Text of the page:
Sunday, 2 April 2017

Random Route: The 521

If anyone asks if I can think of a unique route in Central London, this is the first one that comes to my mind. The 521 runs from Waterloo-London Bridge via Holborn, crossing the River Thames twice in a very short period of time. The route only runs on Mondays-Fridays and in the Northbound direction, it uses the Strand Underpass and misses out Aldwych completely, despite being a key interchange point! The route has a full allocation of electric buses and runs every 2 minutes at peak times, but only every 10 minutes during the day and has no service on weekends! It is also one of the only routes in Central London to use single deck vehicles, often running along a corridor full of DD routes. I've ridden the route end to end many times, so I've randomly selected my most recent journey on the BYD ADL E200 MMC electric vehicles that currently work the route.

One of the new vehicles on the route.
 In Waterloo, the 521 stands by the Hole In Wall pub near Tenison Way, at the back of Waterloo's main bus station, where every route that crosses the river stops. However, the 521 hogs an entire bus shelter, due to the crowds that pour out of Waterloo Station that need this route to get to workplaces in the City. I often sit in this shelter on weekends, as it's always empty compared to the others! When I rode this route, there were only a few electric vehicles out, although my patience allowed a 30 minute wait to pass by quickly, after a walk around Waterloo Bus Garage.

A line up of buses at Waterloo, with the Shard providing a lovely backdrop.
Eventually, SEe5 rocked up and thanks to the open boarding, I managed to get my favourite seats on the bus, the second row on the elevated section on single deckers. The one disadvantage of open boarding is that these routes are subject to fare evasion and I counted three people succeed on my journey alone. The new buses have an extremely detailed iBus screen, showing the ETA for the next few stops, a route map of key locations en route, the direction the bus is travelling, London Undergound status updates, South West Trains departures from Waterloo and the time. These buses also have USB charging points at every seat, so you can charge your phone on the move, which is incredibly useful for all of my Central London bus trips! However, there are only a few seats on these vehicles as they are allocated to commuter routes, which need as much capacity as possible at rush hour for short trips to the station. I felt very privileged to have a seat as the quiet vehicle accelerated around the IMAX roundabout and onto Waterloo Bridge, my favourite river crossing in London, due to the length and stunning view of Docklands with the water.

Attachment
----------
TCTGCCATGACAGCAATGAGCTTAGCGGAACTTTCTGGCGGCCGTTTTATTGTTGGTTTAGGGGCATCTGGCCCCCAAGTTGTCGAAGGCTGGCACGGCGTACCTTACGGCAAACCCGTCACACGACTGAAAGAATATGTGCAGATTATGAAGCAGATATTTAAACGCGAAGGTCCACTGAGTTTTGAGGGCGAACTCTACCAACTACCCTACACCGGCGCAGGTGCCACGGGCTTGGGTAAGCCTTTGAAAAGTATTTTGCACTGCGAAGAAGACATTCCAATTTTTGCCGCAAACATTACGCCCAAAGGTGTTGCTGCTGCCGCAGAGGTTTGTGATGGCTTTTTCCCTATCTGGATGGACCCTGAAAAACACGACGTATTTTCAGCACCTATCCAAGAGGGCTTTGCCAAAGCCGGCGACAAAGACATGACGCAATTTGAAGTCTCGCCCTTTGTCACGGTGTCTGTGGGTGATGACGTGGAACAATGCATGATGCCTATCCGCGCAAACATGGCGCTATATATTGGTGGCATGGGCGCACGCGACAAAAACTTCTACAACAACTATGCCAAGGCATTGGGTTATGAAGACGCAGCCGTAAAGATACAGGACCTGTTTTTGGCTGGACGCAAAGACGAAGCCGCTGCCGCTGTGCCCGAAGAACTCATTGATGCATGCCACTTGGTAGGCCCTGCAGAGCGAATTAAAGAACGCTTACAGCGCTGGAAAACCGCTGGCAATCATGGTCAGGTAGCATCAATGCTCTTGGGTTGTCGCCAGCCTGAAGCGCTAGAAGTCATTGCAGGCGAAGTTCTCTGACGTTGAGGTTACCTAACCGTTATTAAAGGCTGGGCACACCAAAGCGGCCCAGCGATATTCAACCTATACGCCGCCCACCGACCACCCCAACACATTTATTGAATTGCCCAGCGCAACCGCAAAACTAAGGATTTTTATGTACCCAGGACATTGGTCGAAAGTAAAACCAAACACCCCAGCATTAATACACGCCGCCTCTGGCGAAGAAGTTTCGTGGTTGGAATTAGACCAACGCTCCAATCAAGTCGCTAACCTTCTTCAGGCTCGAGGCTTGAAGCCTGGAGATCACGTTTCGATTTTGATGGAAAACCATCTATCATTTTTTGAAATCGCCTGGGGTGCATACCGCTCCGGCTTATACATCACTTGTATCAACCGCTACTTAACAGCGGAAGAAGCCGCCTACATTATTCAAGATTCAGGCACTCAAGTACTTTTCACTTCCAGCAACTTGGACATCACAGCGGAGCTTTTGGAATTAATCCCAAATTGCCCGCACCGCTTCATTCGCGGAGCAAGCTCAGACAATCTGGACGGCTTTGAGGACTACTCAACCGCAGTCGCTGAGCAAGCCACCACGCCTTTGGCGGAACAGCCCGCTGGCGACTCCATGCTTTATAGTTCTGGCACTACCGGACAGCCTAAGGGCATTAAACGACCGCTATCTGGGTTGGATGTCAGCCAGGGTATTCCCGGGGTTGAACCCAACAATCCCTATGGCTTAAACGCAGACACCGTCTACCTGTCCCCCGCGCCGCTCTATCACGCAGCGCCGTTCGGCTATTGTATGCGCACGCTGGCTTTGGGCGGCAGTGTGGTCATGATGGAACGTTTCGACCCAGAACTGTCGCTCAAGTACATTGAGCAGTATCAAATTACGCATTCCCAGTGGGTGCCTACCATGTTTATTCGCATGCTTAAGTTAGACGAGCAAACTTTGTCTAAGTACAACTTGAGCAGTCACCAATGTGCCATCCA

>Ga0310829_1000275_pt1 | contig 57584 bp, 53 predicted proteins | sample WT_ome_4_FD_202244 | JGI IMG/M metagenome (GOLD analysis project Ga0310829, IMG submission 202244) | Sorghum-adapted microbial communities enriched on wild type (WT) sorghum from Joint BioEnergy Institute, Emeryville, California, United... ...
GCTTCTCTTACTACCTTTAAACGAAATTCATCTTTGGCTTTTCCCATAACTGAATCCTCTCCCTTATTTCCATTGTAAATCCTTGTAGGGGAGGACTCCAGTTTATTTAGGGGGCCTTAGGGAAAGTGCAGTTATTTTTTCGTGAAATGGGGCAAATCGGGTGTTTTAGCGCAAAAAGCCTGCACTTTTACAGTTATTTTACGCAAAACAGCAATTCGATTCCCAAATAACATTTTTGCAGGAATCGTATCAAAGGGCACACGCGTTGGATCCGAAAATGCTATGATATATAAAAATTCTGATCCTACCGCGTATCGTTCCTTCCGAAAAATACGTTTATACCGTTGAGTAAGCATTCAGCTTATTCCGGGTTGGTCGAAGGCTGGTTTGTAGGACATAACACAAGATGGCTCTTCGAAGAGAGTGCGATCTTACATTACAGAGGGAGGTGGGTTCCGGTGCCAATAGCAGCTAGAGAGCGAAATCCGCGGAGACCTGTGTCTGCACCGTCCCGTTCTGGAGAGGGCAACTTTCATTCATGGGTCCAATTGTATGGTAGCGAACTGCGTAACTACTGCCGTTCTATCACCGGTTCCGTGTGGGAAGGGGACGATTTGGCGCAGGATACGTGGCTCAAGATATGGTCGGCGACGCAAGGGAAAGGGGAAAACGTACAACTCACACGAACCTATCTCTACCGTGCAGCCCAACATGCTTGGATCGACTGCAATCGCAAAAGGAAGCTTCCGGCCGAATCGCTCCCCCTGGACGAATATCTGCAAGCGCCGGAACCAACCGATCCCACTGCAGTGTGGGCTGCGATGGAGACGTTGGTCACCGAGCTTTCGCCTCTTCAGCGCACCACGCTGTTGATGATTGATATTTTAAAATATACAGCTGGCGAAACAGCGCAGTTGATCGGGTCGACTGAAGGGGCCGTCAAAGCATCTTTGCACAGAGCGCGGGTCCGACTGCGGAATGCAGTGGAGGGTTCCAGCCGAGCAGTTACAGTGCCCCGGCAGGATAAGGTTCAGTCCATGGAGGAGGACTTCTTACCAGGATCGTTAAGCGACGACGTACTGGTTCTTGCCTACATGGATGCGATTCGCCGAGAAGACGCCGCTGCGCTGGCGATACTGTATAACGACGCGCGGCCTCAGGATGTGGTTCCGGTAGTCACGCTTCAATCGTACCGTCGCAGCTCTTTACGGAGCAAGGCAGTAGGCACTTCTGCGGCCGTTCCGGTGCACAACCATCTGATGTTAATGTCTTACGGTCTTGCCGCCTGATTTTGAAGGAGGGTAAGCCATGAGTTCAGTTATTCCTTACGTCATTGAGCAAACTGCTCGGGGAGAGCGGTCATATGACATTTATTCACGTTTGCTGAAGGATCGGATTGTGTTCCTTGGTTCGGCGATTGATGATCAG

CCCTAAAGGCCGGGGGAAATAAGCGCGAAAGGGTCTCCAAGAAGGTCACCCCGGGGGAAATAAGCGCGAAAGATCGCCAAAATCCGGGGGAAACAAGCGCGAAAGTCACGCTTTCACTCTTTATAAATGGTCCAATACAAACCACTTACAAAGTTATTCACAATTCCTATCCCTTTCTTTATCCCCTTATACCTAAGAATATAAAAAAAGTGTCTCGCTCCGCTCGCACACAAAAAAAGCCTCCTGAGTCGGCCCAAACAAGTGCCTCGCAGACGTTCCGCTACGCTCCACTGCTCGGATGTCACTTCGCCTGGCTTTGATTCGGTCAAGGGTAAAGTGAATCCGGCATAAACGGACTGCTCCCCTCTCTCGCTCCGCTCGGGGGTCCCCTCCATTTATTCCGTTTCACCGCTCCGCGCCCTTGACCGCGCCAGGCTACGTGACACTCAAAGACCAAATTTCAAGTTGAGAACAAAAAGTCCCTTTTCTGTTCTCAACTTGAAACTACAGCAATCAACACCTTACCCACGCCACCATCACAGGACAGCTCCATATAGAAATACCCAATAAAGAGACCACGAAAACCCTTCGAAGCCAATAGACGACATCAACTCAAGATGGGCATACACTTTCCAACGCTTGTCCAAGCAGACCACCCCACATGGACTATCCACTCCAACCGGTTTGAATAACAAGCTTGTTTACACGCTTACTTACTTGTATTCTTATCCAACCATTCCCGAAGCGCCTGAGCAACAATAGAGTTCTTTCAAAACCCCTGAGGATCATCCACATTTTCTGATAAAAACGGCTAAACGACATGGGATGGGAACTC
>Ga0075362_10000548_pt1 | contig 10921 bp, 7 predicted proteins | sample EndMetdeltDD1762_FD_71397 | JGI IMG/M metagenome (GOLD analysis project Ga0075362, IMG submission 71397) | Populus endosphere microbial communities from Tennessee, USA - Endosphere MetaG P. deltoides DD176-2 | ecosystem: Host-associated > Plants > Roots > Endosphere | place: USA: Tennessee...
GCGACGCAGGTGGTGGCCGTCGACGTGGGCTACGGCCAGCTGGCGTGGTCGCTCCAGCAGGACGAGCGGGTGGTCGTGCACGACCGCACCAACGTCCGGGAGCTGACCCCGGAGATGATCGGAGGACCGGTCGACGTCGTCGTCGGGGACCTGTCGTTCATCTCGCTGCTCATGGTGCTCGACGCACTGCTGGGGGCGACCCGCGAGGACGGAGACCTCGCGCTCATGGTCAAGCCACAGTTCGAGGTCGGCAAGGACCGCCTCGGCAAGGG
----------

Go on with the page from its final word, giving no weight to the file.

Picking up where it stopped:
A staggering 21 routes serve the Waterloo Bridge/South Bank stop, which is fairly popular for tourists. After a few more people miraculously found seats, the electric vehicle got up to its maximum speed, a dismal 20mph, as the bus entered the far lane on Waterloo Bridge, something that only 521 buses achieve. The bus dipped into the Strand Underpass, which is always a lovely experience, especially with the underground twists and turns the bus has to navigate under Aldwych. The journey time difference is fairly significant, although most of the time I find that the tunnel is closed for works, so travelling through it is a rare treat! The bus re-emerged on the Kingsway, where the next stop was Holborn Station. Lots of people alighted here, but an equal number joined, giving me time to admire the unique architecture on this road. Due to a complicated one-way system around Holborn, the bus had to overshoot High Holborn and turn right onto Theobolds Road for a couple of seconds, before heading back South again on Procter Street, where four 98's were taking a break from the tedious journey up to Willesden.